person standing on road in snowy forestSummer often feels like it’s here and gone in the blink of an eye. In comes autumn with shorter days, colder nights, and the rush of the holiday season. It would be wonderful if we could hunker down and hibernate until the spring. Instead, we end up cooped up inside, binging on tv shows late into the night, and snacking on junk food. When the holidays arrive, they come with all kinds of financial and emotional stresses. Whether hosting guests, taking a trip home, or simply feeling a little lonely, the holidays are a big trigger for many of us.

Here are 3 tips to help you manage seasonal depression.

Start Prepping Early

You know the drill. If you struggle with seasonal depression, you’ve been through it before. It still has a way of sneaking up though, doesn’t it? Instead of letting yourself slide slowly into a midwinter funk, plan to give yourself some breaks. Take a couple of minutes and plan out what you want your winter to look like.

  • What traditions weigh you down? Consider replacing them with something new, or taking a year off to give yourself a break.
  • How are you going to keep yourself busy during the winter months? What are some things you’ll miss about the spring, summer, and fall? How can you bring them into your winter life?
  • Set some spending limits. Financial stresses over the holiday season are no joke. Putting some guard rails in place can help you stay sane.
  • Are you taking any trips? If so, think ahead about your accommodations. Do you want to stay with family, or would you rather get a hotel or stay with a friend so you have an escape route?
  • Think about the second half of the winter season, after the holidays are done. Do you need a warm weather break? This might be a good time for a road trip or a change of scenery.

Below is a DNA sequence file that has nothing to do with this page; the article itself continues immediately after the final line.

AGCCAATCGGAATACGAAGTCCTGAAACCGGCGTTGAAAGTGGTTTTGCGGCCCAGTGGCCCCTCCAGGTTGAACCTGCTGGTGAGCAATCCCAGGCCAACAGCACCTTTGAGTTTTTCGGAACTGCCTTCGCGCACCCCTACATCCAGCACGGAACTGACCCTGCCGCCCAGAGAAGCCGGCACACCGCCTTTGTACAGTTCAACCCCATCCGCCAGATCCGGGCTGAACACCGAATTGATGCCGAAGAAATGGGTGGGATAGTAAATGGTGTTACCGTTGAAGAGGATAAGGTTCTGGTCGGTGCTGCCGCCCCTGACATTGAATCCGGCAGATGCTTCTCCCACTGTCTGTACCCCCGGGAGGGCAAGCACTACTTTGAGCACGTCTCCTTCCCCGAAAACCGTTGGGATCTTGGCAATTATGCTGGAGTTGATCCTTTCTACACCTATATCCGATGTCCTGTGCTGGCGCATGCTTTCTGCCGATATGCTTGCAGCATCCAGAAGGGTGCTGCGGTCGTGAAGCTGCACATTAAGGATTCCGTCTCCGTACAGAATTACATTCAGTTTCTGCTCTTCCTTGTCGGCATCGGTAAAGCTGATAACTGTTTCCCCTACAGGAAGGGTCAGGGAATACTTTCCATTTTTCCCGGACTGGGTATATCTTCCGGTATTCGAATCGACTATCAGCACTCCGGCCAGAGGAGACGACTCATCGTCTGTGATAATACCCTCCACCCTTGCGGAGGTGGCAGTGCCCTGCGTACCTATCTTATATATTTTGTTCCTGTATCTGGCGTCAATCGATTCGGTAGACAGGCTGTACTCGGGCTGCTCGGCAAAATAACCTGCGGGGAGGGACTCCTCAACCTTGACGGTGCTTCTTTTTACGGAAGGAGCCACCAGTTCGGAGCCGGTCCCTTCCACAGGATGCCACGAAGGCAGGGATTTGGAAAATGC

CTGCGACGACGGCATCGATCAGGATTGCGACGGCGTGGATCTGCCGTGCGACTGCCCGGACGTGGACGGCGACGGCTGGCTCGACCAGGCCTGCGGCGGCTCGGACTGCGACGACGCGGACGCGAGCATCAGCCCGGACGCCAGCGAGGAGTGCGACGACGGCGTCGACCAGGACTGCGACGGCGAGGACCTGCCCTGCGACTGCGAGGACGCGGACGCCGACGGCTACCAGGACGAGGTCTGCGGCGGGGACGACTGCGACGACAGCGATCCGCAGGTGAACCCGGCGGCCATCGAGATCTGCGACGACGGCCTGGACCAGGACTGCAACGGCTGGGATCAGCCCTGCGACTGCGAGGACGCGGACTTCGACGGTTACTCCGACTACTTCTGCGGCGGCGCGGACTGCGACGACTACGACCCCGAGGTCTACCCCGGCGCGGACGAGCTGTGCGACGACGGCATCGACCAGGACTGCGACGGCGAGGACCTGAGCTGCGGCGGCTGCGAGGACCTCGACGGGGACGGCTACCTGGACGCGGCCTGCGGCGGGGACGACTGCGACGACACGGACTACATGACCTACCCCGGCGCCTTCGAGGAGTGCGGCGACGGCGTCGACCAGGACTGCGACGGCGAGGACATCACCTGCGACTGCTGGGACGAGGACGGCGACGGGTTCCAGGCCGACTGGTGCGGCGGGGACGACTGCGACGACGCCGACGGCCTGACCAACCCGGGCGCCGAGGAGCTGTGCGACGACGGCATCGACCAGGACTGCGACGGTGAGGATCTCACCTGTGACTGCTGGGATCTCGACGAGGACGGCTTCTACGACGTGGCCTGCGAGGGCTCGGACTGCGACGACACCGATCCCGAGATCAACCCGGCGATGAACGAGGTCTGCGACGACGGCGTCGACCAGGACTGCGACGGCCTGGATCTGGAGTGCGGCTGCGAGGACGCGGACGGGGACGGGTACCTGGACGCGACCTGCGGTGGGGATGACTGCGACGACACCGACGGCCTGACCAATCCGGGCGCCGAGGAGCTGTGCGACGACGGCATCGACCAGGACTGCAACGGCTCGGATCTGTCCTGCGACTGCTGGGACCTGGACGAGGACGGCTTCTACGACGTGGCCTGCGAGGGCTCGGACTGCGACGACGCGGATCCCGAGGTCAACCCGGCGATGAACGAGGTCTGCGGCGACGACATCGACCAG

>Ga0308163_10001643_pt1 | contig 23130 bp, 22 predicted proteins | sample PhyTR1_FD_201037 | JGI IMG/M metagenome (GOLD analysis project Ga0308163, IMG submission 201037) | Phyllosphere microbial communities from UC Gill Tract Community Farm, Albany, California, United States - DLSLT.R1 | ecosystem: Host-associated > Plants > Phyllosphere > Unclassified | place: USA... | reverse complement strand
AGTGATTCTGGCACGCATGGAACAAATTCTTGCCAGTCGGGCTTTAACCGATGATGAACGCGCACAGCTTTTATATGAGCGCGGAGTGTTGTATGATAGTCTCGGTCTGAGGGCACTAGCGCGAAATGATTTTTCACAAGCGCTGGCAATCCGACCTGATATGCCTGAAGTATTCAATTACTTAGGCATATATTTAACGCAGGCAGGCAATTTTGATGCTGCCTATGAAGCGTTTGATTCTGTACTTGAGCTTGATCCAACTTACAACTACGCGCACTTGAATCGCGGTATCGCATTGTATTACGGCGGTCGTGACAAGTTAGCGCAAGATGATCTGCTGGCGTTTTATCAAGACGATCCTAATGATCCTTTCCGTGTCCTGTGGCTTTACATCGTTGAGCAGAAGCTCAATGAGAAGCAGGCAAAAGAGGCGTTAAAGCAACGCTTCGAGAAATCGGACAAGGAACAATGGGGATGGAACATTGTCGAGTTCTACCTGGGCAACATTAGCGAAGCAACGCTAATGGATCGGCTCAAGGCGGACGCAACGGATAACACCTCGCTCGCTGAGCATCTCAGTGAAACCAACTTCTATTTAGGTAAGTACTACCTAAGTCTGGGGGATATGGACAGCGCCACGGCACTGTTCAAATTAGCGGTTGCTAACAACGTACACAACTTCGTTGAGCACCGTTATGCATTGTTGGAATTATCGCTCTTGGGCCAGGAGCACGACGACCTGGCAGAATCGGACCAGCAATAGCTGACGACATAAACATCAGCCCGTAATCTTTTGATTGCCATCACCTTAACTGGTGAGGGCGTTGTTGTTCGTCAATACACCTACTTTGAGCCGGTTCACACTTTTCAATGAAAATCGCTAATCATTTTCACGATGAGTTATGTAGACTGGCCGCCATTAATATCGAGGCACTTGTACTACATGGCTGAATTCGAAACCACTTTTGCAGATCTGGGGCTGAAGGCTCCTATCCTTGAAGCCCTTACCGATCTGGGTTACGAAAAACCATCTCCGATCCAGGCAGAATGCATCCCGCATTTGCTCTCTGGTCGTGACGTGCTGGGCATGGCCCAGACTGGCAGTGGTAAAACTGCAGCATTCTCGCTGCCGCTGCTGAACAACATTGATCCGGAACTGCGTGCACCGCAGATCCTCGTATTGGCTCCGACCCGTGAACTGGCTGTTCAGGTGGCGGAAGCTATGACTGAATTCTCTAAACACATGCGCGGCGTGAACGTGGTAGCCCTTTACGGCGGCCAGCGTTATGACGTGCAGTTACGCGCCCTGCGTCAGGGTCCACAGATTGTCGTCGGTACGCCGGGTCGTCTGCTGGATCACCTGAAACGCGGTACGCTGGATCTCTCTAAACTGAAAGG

Plan for Self-Care

You can also plan by thinking about how you’re going to take care of yourself. Some examples might include:

  • Make a simple plan to get out of town for a day trip, or take a day off from work to sneak in a long weekend you can keep to yourself. This doesn’t have to be ambitious—you don’t need another source of stress.
  • Buy some warm clothes you enjoy! You want to feel comfortable going on short walks around the neighborhood or getting outside. Sunlight and exercise are key to staving off seasonal depression.
  • Think about winter hobbies and activities that can keep you busy. It’s a good time for indoor activities like classes or meetups. Better yet, go looking for your inner child by indulging your creative spark.

Stay Connected

Seasonal depression goes hand-in-hand with a desire to isolate, which can further dampen our spirits. While it’s certainly harder to get out and meet people in the wintertime, it’s also a good time to look into alternative ways to stay connected. A few options might be an online book club with friends and family, scheduling some time to play board games, or even a night out for karaoke. Even for the introverts among us, social interaction comes with a shot of dopamine that helps us brighten our mood during the darkest months.

 Some other ways you can stay connected include:

  • Volunteering at a local organization like the SPCA.
  • Attending a support group for people with seasonal depression.
  • Trying out some outdoor winter activities, like skiing, hiking, or ice skating.
  • Attending indoor yoga, dance, or aerobics classes.

Schedule a Consultation

Reach out today to schedule a consultation for depression treatment. Depression goes hand-in-hand with hopelessness—I would love to help you make a plan for the winter months, and be there to remind you that there are sunny days ahead. I look forward to hearing from you.